Drastic reduction in sediment flows in Mekong River much faster and larger than expected, new study shows
A new study shows that sediment transport and deposition in the Mekong River have been drastically altered due in part to infrastructure development, riverbed mining, land use change, and climate change.
The Mekong region is experiencing rapid economic growth. Although the social and environmental effects of infrastructure development in recent decades have been heavily scrutinised, the long-term downstream impacts of changes in sediment flows are still poorly understood.
The study, “Case study on sediment in the Mekong River Basin: Current state and future trends”, indicates that mainstream and tributary infrastructure development, riverbed mining, land use change and climate change are the main factors leading to a drastic reduction in sediment loads in the mainstream Mekong River. The degree of sediment load reduction is considered faster and larger than had been estimated in previous studies.
“The potential environmental and socio-economic impacts of altered sediment flows in the Mekong River could have significant implications for the Mekong Basin’s aquatic ecosystems, agriculture, fisheries, and wildlife, and affect the livelihoods and economies of millions of people in the Mekong Basin and beyond. Enhanced collaboration among key actors at the national and regional levels for sustainable sediment management is strongly recommended,” said Dr. Thanapon Piman, SEI researcher and the lead author of the report.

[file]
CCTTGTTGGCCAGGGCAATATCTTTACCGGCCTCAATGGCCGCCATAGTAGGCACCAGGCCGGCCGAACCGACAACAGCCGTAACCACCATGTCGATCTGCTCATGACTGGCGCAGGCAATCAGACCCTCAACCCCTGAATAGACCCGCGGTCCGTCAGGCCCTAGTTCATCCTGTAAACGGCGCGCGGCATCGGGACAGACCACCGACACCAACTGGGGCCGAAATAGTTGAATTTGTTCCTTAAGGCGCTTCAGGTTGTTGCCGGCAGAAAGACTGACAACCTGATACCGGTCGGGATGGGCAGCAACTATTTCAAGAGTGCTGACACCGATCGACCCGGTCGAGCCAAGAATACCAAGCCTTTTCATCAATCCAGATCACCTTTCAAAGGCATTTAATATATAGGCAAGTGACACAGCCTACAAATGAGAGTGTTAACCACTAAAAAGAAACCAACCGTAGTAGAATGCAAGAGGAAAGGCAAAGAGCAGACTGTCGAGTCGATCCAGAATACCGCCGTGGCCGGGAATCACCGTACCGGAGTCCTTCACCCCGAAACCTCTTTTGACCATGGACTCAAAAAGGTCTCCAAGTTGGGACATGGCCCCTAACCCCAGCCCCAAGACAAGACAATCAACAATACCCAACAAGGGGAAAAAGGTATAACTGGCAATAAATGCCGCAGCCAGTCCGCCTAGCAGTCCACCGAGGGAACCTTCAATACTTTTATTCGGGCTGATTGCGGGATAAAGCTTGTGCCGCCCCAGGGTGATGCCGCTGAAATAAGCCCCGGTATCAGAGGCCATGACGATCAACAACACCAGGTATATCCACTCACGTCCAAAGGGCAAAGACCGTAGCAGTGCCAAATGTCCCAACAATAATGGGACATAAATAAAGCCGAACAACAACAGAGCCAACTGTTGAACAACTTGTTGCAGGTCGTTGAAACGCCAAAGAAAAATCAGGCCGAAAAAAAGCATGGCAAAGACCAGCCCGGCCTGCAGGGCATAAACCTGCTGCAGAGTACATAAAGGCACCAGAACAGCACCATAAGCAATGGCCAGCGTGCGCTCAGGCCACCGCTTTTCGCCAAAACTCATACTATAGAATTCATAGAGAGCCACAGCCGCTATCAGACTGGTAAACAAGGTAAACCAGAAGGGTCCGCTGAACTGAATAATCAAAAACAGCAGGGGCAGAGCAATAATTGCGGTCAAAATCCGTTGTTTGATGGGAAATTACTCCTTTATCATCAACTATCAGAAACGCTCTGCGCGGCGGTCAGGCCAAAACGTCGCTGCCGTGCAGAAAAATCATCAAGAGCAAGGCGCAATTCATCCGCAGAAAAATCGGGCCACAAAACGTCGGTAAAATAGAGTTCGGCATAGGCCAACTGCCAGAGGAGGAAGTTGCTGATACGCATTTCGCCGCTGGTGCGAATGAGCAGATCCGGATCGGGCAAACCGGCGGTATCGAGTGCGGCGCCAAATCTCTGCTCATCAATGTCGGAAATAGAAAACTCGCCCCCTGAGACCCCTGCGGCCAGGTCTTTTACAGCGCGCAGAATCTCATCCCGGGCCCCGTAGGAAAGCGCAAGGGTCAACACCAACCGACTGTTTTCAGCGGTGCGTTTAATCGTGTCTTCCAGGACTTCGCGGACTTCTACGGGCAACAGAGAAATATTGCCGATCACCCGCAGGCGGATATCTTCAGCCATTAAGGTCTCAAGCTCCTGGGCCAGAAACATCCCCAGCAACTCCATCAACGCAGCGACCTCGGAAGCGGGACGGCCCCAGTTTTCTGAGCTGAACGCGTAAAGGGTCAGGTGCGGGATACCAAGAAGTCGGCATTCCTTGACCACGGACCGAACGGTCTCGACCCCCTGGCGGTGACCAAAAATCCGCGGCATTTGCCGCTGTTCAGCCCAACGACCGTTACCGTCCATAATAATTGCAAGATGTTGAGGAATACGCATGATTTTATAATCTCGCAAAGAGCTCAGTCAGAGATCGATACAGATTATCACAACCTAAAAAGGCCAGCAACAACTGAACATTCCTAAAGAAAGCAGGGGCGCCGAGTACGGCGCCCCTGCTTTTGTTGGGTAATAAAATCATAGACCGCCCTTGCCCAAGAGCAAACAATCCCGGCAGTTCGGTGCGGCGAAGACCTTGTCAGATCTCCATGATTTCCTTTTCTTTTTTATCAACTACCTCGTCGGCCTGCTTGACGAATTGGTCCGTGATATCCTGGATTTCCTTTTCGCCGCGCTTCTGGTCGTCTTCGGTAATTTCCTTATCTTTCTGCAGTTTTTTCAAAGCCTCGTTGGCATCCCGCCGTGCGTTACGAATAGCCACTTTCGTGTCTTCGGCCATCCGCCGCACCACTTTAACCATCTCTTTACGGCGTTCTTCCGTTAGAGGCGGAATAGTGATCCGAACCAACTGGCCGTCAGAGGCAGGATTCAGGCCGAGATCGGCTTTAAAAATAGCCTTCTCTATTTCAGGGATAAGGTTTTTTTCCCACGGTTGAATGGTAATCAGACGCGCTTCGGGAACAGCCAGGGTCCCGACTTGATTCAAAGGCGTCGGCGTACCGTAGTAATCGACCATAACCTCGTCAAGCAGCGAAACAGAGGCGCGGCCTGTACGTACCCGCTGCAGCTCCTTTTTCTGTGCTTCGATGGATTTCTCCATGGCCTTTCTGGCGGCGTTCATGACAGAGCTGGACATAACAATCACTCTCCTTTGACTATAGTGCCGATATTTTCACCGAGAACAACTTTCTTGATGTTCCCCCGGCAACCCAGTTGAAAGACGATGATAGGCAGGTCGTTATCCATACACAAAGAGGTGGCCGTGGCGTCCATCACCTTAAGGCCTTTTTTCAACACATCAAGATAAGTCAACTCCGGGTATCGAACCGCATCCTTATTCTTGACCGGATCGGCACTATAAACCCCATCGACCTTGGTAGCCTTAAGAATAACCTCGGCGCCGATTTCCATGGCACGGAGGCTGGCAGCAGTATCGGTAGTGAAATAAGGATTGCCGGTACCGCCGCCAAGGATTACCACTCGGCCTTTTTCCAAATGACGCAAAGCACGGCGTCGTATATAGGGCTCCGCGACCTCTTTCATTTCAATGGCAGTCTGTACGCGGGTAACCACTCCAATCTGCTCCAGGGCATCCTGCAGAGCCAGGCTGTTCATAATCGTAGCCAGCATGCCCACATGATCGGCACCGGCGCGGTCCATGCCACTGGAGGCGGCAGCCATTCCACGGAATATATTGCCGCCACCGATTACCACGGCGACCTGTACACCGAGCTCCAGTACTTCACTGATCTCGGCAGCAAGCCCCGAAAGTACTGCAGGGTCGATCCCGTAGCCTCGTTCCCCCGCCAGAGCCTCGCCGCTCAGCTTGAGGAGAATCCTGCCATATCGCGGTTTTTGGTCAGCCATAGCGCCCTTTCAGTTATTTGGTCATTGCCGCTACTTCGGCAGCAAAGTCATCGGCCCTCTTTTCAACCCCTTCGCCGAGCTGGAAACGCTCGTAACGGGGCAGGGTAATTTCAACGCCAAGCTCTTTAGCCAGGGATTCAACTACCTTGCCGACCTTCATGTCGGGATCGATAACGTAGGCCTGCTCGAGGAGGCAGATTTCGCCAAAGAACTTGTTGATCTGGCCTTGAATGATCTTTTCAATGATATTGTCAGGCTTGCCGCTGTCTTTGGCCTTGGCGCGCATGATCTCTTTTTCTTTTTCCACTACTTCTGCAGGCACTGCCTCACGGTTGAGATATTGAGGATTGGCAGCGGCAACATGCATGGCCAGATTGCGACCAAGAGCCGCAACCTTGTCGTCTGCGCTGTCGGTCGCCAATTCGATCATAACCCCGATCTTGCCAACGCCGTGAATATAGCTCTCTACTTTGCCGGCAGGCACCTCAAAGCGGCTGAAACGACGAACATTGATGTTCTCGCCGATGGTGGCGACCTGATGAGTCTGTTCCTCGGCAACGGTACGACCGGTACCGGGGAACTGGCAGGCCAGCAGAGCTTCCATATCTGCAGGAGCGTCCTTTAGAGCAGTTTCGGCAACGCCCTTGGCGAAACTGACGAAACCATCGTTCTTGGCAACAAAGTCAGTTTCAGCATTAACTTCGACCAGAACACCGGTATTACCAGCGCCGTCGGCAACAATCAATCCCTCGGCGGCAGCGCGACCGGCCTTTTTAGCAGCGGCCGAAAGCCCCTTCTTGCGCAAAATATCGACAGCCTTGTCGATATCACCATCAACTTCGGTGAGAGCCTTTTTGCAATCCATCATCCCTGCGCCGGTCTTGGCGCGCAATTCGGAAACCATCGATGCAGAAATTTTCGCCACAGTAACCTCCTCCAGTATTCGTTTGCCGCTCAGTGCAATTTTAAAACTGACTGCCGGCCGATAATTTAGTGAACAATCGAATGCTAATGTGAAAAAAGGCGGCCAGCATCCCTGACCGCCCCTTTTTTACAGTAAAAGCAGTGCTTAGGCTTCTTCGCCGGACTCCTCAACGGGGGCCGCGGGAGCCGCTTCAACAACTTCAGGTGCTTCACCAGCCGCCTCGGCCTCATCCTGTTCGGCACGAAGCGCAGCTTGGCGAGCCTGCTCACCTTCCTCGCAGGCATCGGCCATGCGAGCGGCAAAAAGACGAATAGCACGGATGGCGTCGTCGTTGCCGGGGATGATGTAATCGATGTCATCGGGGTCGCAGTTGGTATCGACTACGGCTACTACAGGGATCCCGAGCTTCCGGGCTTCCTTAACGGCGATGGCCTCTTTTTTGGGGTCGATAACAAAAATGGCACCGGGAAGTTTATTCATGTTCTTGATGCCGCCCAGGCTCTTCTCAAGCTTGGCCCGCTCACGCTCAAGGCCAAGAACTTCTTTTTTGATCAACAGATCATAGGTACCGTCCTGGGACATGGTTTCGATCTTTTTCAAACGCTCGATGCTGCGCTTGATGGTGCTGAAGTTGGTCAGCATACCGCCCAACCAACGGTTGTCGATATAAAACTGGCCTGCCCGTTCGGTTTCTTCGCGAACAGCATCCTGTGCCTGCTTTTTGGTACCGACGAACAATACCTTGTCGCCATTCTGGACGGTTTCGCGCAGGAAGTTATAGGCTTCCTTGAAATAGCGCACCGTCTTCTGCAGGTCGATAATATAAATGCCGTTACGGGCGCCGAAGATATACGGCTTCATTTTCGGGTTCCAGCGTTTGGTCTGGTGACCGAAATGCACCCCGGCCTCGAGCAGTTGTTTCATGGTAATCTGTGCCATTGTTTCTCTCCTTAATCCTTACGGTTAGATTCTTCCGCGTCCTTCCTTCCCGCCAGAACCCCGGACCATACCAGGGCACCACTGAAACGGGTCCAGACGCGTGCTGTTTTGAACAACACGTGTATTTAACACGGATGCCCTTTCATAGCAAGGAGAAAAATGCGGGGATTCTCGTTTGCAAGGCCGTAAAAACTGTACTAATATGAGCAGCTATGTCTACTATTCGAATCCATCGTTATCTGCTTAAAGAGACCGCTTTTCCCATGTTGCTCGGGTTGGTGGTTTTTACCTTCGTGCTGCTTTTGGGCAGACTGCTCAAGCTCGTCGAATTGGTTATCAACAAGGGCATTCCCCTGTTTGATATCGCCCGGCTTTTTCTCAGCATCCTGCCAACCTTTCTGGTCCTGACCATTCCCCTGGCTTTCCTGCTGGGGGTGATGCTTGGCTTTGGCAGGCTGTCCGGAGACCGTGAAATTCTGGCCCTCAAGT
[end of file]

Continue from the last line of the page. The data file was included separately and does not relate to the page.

Why sediment flow is crucial for the Mekong
The Mekong River carries with it huge loads of sediment and nutrients across its entire length, from the Upper Mekong (Lancang) River down to the Mekong Delta in Vietnam. These sediments are critical for the formation and stabilization of deltas and the ecosystems that they support. Sediments and attached organic matter are essential for fish, plant, and soil nutrition across the wider Mekong Basin. The silt enriches and replenishes the entire basin, and performs critical ecosystem services for agriculture, fisheries, water-based plants and animals, and water quality, and in turn supports the economies of the basin countries.
Changes in sediment flows: Key findings from the study
- Based on previous studies and observed data, sediment carriage and deposition has been drastically reduced mainly due to large reservoir trapping and riverbed mining.
- Land use change and extreme events linked to climate change will exacerbate the current situation and increase uncertainty over sediment transport from the catchments. If all the dams proposed for the Lower Mekong Basin are developed, including the planned or ongoing 11 mainstream dams, it could prevent up to 94% of the river’s sediment load from being transported further downstream.